holy_innocents.gifEvoking the films of Carlos Saura in its allegorical portraits of culturally entrenched social and psychological landscapes (most notably, in The Hunt) coupled with Luis Buñuel's wry excoriation of the bourgeoisie, Mario Camus' The Holy Innocents presents a caustic and potent indictment of the inhumanity (and corruption) of privilege, class stratification, and marginalization. Adapted from the novel by Spanish author Miguel Delibes, the film traces the interweaving personal stories of a peasant family working in the rural province of Extremadura at the feudal estate overseen by Doña Pura (Ágata Lys) during the early 1960s, as Franco solidified his stronghold (or rather, stranglehold) over the country with the support of powerful administrators like Doña Pura who represented the incestuous relationship between the upper class and the Catholic church. The film opens to image of a soldier, Quirce (Juan Sachez), recently discharged from the military, writing a letter to his sister at an empty café in what would prove to be a procrastinated homecoming. A series of extended flashbacks filmed from the perspective of several family members provides the framework for the young man's reluctant journey home as Quirce, then a teenager, and his family - headed by his father Paco (Alfredo Landa), a dutiful gamekeeper, and his mother, Régula (Terele Pávez) - are uprooted from their home at the instigation of Doña Pura's heir, Don Pedro (Agustín González), who has decided to relocate them in order to tend to his remote country estate. It is a move that the couple eagerly embraces in the belief that the geographic change will afford their older children, Nieves (Belén Ballesteros) and Quirce better opportunities for a proper education (and consequently, escape the cycle of poverty) beyond the self-instruction grammar drill kits that the government has disseminated to every peasant household in the country in order to promote (superficial) widespread literacy - a hope that is soon dissipated when, upon their arrival, Don Pedro appoints Nieves to be his wife's housemaid, and the family learns that the seeming unexpected visit by Régula's aging, simple-minded brother Azarías (Francisco Rabal) has become a more permanent arrangement, having been unceremoniously let go by his employer after spending a lifetime under his service for vague grievances regarding his boorish, unsanitary manners and impetuous behavior following the illness of his trained, homing pet owl, Kite. Left with few responsibilities except to occasionally watch over the couple's severely disabled young daughter (Susana Sánchez) (an affliction that perhaps also alludes to the family's insubstantive nutrition and inadequate access to health services caused by their poverty), Azarías seems content with living out his remaining years as an eccentric, if innocuous nuisance around the estate grounds and training Quirce's present, a new pet bird to replace his beloved Kite, to home. But as the family settles into a familiar routine of Don Pedro's perennially unfolding domestic dramas and Señorito Iván's (Agustín González) capricious (and often callous) demands to maintain his competitiveness during game hunting season, the couple's hopes for a better life for their own children begins to dissipate in the reality of their demoralizing, subhuman existence. This sense of pervasive dehumanization is perhaps best illustrated in Señorito Iván's seemingly genial, yet intrinsically contemptuous and exploitive interactions with the all too obliging Paco that would ultimately have profound repercussions for the entire family - initially, in his orders to track the scent of an errant, shot bird (an acquired skill that he backhandedly praises as being superior to that of a hunting dog), and subsequently, in extolling the government's literacy campaign, subverting his empty proclamations of the country's unprecedented social equality achieved under fascism by parading the servants as common spectacles before his dinner guests and instructing them to write out their names in order to prove their literacy. Inevitably, what emerges from Camus' understated, yet incisive gaze is a profoundly sobering portrait of a silent (and silenced), resigned servitude and institutionalized, moral enslavement enabled by insular - and essentially arbitrary - privilege and systematic exclusion.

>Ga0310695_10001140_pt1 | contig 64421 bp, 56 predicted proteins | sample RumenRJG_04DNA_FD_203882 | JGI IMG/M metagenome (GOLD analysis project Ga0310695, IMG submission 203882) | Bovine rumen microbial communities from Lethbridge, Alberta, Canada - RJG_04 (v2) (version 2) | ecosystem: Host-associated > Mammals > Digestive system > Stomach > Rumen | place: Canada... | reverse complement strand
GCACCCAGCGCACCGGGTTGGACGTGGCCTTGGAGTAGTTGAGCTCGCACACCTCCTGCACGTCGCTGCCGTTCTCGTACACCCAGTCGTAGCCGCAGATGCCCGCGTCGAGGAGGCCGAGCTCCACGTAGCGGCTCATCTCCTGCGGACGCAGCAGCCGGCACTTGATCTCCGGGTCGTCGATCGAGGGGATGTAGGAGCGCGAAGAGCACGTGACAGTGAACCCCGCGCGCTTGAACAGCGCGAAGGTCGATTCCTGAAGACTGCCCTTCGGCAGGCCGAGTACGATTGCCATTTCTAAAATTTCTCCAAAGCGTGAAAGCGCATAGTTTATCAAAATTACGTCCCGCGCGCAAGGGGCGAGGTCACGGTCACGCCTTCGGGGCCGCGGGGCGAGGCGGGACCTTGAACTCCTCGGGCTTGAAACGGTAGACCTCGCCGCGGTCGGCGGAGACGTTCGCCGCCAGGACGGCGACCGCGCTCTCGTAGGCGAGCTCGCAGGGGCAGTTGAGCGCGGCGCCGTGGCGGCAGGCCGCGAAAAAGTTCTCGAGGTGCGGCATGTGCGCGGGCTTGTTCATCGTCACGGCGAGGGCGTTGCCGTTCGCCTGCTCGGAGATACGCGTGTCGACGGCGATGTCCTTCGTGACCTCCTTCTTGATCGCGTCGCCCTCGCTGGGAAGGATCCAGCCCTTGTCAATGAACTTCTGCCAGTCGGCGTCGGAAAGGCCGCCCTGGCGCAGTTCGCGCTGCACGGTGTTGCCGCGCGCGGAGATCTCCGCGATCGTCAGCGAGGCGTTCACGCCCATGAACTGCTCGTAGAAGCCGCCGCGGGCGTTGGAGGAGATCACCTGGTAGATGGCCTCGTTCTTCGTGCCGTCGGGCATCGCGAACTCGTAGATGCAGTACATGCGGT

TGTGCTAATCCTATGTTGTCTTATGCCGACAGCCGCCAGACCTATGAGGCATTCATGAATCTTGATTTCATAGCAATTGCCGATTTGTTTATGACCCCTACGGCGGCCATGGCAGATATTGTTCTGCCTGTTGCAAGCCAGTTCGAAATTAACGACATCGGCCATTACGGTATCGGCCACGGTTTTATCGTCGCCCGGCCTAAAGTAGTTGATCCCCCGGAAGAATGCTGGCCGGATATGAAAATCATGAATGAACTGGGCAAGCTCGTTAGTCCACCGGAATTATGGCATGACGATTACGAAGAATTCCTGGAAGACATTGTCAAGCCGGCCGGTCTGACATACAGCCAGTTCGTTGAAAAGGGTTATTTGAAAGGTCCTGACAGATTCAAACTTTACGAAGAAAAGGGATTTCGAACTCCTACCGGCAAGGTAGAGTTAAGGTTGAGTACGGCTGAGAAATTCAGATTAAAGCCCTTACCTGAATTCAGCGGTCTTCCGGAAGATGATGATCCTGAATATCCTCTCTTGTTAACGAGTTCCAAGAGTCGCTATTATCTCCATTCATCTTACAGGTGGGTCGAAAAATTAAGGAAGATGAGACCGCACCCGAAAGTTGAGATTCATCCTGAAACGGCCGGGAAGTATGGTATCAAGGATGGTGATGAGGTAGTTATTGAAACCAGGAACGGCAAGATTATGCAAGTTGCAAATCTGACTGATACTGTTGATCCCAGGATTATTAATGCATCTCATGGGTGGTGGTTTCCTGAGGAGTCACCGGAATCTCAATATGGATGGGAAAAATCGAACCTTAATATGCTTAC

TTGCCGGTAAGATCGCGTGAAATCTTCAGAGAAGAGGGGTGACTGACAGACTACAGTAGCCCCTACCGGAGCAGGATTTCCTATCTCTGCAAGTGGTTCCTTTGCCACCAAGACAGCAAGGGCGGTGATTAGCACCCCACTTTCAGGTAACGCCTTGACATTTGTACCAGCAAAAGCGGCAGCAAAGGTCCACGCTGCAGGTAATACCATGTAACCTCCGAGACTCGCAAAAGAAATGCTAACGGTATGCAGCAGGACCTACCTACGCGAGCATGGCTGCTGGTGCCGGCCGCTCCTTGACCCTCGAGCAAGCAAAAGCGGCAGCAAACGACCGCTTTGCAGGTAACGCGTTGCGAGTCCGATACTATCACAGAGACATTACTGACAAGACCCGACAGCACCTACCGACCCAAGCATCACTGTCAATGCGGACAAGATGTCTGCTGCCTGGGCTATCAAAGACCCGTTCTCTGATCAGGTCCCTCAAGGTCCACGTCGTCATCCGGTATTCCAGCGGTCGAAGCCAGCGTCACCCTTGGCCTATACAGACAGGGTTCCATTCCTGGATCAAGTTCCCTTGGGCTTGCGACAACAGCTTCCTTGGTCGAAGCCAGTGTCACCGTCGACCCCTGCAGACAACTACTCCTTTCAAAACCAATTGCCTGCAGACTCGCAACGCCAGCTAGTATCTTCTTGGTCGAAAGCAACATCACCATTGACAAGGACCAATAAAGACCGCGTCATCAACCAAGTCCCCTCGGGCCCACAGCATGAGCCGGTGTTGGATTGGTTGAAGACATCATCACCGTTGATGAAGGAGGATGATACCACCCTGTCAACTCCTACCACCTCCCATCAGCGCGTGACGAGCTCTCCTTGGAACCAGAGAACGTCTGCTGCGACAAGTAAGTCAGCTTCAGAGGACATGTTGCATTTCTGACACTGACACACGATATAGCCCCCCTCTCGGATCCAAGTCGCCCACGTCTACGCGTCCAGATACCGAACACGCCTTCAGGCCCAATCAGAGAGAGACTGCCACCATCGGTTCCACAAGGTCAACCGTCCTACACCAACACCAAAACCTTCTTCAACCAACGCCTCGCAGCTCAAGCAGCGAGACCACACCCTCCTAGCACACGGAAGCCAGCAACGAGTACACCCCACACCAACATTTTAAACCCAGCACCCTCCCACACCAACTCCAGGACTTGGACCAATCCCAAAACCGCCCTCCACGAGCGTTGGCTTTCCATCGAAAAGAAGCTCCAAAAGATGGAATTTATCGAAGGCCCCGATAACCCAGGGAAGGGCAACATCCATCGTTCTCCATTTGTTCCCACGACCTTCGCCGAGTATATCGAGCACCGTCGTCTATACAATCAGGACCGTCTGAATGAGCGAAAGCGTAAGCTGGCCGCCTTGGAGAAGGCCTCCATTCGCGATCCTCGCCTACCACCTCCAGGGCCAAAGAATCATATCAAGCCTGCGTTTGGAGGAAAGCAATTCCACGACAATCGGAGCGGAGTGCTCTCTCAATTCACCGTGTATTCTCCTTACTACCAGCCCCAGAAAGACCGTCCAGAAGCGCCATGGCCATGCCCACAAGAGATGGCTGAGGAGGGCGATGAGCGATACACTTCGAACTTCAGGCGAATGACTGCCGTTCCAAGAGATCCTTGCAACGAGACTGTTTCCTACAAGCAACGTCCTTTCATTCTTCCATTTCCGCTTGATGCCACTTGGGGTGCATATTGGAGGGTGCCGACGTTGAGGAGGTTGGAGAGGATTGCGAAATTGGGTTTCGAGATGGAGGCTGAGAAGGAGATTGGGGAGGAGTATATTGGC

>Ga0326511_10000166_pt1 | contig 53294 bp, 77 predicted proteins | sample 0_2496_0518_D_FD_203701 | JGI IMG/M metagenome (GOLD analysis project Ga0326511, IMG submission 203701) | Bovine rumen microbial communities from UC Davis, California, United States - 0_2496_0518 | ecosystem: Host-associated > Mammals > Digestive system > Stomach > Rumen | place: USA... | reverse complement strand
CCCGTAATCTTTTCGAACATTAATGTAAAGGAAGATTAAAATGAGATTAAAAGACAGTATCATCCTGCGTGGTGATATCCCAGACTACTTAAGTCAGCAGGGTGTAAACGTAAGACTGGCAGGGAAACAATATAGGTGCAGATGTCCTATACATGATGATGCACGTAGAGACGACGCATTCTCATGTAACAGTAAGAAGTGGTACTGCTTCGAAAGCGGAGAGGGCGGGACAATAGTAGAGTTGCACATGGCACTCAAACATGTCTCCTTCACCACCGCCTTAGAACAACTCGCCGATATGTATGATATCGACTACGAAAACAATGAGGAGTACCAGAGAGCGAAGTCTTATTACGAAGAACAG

Posted by acquarello on Mar 13, 2007 | | Comments (2) | Filed under 2007